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Madison Choral Project offers young vision of hope

Madison Choral Project offers young vision of hope

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Madison Choral Project

Madison Choral Project will perform "Hope in the Future" next weekend, blending choral music and readings penned by young people in Wisconsin on the theme of "hope." 

Traditionally Madison Choral Project, a highly regarded professional choir of two dozen singers, has found a way to weave music and readings together in its December concerts.

But this year is a little different.

Many of the words in MCP’s performances next weekend were penned by young people, in keeping with the concert title: “Hope in the Future.”

The theme came to artistic director Albert Pinsonneault last year, when a dose of hope seemed just the thing to bring to audiences in the dark nights of winter.

“We’re living in a time when there seem to be lots of challenges for our society moving forward – and they are political, and environmental, and existential, and who we want to be as a country,” he said.

“It can be easy to feel very overwhelmed and kind of distraught about the future. So when I was thinking about what I would like to say at this point in time, I really wanted to focus on a hopeful message for the future.”

The conductor teamed with a friend, Eagle School English teacher Jenn Sauer, to find young writers across Wisconsin who could offer their own thoughts on “Hope in the Future.” Sauer put out a call to students in grades 6-12, and MCP “got all kinds of wonderful submissions,” Pinsonneault said.

“Given this focus on hope, the voices I really wanted to hear from are the young people, the people who are the next generation, and what they see in the world and what they want to do about it,” he said.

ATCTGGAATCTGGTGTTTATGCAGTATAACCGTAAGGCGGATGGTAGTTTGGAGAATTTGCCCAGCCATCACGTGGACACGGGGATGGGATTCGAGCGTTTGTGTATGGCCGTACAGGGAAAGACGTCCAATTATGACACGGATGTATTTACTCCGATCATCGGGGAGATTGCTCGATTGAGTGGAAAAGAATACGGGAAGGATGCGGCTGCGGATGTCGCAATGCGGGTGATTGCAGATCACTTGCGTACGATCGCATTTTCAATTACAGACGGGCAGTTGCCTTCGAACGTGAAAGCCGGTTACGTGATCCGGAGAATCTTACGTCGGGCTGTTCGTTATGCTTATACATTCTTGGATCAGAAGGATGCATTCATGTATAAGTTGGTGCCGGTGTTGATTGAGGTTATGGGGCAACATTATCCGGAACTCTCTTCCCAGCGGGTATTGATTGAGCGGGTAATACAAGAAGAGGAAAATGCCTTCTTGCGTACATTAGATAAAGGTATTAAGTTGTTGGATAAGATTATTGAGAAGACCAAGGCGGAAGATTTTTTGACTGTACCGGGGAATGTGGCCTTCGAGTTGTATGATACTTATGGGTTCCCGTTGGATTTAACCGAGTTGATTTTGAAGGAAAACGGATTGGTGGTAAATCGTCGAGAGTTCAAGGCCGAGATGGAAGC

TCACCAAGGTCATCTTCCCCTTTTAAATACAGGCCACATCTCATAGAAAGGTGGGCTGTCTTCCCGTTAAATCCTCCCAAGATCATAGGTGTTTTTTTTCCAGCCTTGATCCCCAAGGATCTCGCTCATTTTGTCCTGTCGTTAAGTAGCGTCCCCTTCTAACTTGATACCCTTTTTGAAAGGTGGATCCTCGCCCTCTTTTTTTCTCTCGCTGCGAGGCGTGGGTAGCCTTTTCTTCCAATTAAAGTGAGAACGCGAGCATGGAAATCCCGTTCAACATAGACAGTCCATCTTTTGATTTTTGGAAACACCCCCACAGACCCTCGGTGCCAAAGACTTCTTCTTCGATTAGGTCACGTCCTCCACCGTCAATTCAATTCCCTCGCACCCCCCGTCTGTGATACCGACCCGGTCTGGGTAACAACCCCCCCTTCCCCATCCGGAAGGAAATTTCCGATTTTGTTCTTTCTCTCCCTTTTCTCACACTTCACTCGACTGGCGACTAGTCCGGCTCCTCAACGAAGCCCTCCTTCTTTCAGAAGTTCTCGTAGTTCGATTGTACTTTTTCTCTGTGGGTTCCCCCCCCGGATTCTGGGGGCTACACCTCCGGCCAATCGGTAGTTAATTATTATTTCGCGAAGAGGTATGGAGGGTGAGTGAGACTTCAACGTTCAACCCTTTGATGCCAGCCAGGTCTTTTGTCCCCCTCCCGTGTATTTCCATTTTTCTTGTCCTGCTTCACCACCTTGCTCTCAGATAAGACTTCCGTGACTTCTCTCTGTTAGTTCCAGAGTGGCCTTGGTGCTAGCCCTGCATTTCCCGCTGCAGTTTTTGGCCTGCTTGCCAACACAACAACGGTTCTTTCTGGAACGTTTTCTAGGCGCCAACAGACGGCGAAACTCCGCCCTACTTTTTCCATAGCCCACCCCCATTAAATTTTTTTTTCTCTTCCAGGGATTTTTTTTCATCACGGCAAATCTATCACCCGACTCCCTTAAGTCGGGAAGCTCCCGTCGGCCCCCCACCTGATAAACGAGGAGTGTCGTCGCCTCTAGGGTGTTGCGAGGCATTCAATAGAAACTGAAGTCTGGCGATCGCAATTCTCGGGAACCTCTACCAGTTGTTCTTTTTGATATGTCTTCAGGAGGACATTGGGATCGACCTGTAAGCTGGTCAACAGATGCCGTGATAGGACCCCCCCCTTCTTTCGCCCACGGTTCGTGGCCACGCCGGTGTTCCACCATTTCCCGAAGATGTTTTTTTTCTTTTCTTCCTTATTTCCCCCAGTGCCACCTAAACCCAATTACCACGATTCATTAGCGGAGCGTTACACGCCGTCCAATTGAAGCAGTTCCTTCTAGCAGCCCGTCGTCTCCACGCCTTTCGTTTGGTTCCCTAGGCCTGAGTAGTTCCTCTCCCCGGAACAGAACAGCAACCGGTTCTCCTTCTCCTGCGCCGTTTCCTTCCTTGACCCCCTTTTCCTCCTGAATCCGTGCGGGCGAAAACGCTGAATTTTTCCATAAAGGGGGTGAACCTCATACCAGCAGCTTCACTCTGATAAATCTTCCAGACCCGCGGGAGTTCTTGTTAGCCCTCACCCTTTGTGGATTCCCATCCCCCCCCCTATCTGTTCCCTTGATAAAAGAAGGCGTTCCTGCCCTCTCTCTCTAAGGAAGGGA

Wisconsin Public Radio’s Noah Ovshinsky will read the works by young authors as they are intertwined with musical works in “Hope in the Future.” The concert will be performed at 7:30 p.m. Saturday and 3 p.m. Dec. 16, at Christ Presbyterian Church, 944 E. Gorham St.

The writers include Sylvia Knauss, an 11th grader at West High School; Laila Ahmed, a 7th grader at Eagle School, Fitchburg; Alice Shipley and Addie Wineka, 6th graders at Rome Corners Intermediate School, Oregon; Elizabeth Barganz, a 7th grader at Johnson Creek Middle School in Johnson Creek; and Elizabeth Leary, a 9th grader at River Falls High School in River Falls.

In another youth connection this year, MCP has invited four teenagers from Madison Youth Choirs to perform with the adult professionals in the choir. MCP’s “choral scholars” include Melia Allan and Nathaniel Johnson, 12th graders at West High School; Savon Vanderbloemen, a graduate of McFarland High School; and Samantha Wilcox, an 11th grader at Sun Prairie High School.

Now in its seventh season, Madison Choral Project is composed of experienced musicians from Madison but also from Chicago, Milwaukee and elsewhere. This year the group will also perform in Milwaukee, taking “Hope in the Future” to the Cathedral of St. John the Evangelist on Dec. 18.

Of the nearly two dozen writings by young authors that Pinsonneault received, many focused on equality, including LGBTQ+ rights, he said. One student wrote about mental illness.

“Basically nobody talked about politics,” he said. “We had very few submissions that talked about the environment, which surprised me,” while others painted a broader picture of need and hope.

“It was fun to take everything they said, and then to find music that lit on similar themes,” said Pinsonneault, who selected the program pieces. “We’re really trying to create this seamless sort of story, or narrative” connecting one work to the next.

The program will build from a somber place to one of brightness and joy. That follows in the Christmas and Hanukkah traditions, as well as the symbolism of the winter solstice, he said.

“All these things have in common that this is a time of darkness,” he said, “and that we’re also anticipating the arrival of something that will give us hope.”


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